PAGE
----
• But isn't it the case that the large piece of paper in which the string is written down on is not part of the finite state machine's memory? The input/paper is not part of the FSM itself. Commented May 16 at 2:29
• The tape wasn't what was meant there. You, or the machine, get drip fed 0s and 1s one at a time from the tape. You only ever have access to one symbol. So to find the middle of your string, you need to memorize the 0s and 1s, and only once you've read the whole string you can know where the middle is. Commented May 16 at 2:44
• There's no difference in reading the whole string one symbol at a time and writing it down, and already having it written down. Either way, you are limited by the finite amount of paper, you can't write down all words in $L$ with finite memory (paper) 😅. Commented May 16 at 2:55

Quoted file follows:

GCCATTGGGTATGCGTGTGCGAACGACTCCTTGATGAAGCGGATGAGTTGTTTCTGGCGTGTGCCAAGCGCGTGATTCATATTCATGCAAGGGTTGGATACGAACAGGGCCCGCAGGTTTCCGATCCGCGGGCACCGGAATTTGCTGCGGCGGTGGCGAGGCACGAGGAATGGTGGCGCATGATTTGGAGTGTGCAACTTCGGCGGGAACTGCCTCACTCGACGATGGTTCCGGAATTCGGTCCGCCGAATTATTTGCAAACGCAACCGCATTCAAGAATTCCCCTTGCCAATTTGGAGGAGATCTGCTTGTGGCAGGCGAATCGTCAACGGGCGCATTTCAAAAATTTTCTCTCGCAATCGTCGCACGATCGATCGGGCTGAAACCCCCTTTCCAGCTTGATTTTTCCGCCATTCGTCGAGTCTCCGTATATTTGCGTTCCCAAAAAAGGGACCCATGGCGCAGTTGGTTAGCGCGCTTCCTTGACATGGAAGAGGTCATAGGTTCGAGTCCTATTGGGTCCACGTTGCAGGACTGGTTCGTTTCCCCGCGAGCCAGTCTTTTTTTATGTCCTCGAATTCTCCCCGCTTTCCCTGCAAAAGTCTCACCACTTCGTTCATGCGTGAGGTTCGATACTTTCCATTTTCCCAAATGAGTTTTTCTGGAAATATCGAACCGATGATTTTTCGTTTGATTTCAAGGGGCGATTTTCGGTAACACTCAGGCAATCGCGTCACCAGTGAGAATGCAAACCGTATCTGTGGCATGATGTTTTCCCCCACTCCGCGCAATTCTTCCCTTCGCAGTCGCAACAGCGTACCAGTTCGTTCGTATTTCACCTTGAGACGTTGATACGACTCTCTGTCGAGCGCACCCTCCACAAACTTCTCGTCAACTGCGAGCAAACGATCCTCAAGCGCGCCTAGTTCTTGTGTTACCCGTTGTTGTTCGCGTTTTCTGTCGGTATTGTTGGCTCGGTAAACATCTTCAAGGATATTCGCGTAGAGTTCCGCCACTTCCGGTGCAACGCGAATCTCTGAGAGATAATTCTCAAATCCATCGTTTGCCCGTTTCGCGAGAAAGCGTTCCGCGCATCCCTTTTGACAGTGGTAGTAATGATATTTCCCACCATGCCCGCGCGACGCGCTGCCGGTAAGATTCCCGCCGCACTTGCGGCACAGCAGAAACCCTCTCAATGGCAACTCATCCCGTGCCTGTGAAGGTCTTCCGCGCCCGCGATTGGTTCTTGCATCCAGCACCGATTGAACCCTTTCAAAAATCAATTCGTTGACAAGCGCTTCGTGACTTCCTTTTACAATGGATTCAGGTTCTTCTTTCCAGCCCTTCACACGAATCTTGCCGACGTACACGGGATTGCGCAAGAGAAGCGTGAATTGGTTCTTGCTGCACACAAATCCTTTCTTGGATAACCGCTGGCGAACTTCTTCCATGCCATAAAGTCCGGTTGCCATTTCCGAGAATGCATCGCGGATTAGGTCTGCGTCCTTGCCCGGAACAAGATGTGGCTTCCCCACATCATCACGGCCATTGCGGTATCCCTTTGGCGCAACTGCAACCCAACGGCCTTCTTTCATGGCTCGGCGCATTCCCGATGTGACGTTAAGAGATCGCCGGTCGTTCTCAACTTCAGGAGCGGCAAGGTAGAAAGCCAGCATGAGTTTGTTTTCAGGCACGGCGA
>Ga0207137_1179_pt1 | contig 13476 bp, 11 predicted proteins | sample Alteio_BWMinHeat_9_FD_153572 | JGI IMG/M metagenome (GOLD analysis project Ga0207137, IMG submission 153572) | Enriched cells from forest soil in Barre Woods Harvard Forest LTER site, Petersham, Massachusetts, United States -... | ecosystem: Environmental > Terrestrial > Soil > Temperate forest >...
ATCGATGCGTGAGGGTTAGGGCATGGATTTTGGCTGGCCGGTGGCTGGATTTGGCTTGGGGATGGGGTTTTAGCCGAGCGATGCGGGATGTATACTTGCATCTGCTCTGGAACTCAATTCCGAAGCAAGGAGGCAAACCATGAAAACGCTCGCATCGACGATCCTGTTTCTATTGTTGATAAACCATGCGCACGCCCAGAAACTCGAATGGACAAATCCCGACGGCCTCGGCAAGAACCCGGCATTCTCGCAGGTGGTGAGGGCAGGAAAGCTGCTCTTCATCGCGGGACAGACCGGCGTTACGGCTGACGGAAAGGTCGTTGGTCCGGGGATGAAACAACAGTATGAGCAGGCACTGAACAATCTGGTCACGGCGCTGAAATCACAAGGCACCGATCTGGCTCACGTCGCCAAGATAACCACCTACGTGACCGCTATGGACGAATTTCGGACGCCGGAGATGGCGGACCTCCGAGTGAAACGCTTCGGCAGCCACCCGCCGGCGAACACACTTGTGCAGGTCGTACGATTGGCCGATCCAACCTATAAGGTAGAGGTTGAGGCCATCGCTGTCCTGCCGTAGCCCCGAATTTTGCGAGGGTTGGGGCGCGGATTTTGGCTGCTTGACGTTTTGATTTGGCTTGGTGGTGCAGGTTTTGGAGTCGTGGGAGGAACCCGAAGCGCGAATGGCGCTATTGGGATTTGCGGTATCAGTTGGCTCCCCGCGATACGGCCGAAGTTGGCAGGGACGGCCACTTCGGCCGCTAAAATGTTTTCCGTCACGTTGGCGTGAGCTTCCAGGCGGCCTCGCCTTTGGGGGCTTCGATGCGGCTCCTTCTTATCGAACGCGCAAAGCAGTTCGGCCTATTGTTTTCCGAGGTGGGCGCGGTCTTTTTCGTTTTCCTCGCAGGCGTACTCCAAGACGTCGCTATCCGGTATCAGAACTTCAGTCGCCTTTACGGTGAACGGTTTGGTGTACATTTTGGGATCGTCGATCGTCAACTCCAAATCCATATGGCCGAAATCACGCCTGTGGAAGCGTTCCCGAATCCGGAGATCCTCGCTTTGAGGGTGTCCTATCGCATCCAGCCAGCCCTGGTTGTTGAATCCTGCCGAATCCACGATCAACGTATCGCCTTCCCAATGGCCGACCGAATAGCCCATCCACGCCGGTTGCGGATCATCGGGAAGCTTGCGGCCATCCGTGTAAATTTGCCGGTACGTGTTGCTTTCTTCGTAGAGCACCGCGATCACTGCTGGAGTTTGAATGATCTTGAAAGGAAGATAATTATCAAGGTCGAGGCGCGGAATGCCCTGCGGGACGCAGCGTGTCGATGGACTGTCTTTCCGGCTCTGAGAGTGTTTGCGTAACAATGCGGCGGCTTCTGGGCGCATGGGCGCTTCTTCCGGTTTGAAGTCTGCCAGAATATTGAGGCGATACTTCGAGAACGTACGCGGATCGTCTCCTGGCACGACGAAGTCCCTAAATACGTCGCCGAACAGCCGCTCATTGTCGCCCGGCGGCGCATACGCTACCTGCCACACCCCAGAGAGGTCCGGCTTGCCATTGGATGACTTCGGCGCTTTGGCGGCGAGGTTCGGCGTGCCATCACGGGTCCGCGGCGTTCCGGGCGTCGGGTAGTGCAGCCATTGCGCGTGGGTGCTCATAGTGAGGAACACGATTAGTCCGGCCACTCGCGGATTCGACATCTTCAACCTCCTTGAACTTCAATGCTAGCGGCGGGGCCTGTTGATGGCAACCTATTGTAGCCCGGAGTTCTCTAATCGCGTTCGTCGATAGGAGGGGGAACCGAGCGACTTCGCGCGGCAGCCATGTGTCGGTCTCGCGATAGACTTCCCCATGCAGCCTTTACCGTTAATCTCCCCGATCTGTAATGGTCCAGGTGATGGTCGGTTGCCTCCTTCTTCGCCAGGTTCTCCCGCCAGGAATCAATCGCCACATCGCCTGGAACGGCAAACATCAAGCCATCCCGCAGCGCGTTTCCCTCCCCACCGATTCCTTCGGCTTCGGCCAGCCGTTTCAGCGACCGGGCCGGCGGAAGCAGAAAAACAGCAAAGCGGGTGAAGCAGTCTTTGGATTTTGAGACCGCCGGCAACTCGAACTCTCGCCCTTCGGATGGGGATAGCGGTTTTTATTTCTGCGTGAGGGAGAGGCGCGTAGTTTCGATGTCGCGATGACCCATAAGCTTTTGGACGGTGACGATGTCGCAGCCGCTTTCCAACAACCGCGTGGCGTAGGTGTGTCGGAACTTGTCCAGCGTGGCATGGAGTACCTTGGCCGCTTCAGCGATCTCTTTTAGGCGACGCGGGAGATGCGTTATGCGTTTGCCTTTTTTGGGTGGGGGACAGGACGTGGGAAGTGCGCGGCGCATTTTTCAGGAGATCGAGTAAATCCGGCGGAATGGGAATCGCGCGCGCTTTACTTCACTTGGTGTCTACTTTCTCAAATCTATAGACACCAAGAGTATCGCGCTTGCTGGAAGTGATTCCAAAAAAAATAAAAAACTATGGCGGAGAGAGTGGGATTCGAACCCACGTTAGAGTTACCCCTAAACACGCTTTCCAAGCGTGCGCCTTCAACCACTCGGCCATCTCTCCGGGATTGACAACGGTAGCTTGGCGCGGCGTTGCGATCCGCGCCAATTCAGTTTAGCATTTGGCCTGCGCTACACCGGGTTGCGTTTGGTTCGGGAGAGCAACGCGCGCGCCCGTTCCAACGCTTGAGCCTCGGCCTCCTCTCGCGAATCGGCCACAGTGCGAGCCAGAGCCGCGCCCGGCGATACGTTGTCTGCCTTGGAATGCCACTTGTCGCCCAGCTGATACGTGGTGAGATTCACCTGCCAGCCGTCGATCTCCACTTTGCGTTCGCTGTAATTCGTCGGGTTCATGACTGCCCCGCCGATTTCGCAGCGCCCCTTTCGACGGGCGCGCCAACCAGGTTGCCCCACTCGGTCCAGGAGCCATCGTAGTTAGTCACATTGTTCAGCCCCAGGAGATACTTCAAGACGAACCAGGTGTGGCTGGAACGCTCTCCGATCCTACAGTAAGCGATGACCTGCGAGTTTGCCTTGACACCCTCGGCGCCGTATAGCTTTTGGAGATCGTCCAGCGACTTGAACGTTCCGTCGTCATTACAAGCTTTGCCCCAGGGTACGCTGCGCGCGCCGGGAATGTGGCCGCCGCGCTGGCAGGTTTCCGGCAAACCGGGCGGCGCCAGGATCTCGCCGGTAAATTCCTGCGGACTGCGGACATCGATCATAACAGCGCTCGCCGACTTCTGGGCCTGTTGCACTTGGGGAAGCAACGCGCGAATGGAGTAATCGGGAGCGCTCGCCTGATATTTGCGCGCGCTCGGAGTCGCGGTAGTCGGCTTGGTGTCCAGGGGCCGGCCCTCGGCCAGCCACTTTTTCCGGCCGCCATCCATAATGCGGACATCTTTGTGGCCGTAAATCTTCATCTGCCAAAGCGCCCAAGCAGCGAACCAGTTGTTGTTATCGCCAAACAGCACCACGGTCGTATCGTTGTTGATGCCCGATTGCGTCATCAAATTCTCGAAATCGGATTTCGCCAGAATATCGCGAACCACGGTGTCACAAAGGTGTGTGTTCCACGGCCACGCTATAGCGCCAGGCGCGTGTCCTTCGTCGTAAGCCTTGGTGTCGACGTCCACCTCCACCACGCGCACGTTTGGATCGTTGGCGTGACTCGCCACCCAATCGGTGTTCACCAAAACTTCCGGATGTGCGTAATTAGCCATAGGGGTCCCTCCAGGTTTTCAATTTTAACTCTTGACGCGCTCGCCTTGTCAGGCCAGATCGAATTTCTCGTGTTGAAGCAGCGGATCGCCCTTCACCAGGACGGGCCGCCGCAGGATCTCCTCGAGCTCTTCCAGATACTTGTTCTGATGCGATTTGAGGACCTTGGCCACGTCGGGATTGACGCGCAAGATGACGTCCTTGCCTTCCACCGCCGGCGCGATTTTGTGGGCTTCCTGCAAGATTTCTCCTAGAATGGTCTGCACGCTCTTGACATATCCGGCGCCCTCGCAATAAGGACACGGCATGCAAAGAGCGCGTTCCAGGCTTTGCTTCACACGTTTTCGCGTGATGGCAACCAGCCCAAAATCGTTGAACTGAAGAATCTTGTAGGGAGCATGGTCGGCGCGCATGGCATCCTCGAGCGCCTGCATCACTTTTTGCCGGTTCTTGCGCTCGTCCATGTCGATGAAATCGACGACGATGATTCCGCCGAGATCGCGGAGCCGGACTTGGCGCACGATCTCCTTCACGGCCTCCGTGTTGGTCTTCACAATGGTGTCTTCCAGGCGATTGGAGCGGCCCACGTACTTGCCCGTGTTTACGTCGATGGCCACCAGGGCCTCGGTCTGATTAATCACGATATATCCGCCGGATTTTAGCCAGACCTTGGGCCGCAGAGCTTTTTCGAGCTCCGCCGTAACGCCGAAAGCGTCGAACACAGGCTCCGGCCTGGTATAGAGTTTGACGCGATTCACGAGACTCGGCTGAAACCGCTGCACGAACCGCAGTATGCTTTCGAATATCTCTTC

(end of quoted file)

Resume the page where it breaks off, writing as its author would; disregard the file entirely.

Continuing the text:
Here, $$L=\{0^n1^n\mid n\ge 0\}$$ is not a regular language (it is a context-free one). Thus, $$L$$ cannot be recognized by a DFA (or NFA). But a Turing machine (TM), which is a more powerful FSM than DFAs or NFAs, can easily recognize this. Even a deterministic pushdown automaton (DPDA) can recognize $$L$$. DPDAs are less powerful than TMs, but of course they are more powerful than DFAs (or NFAs).

You say you jump to the middle of the input. How exactly do you propose to do that with finite memory? You’ll have to remember the first n 0s, not just the number n.

• You can jump to the middle of the input by simply reading 0s until you encounter a 1 Commented May 17 at 2:04
• And then you don’t know how many 0s you had and you are stuck. It works for 0^n 1^m where the number of 0s doesn’t matter but not for 0^n 1^n. Commented May 17 at 7:51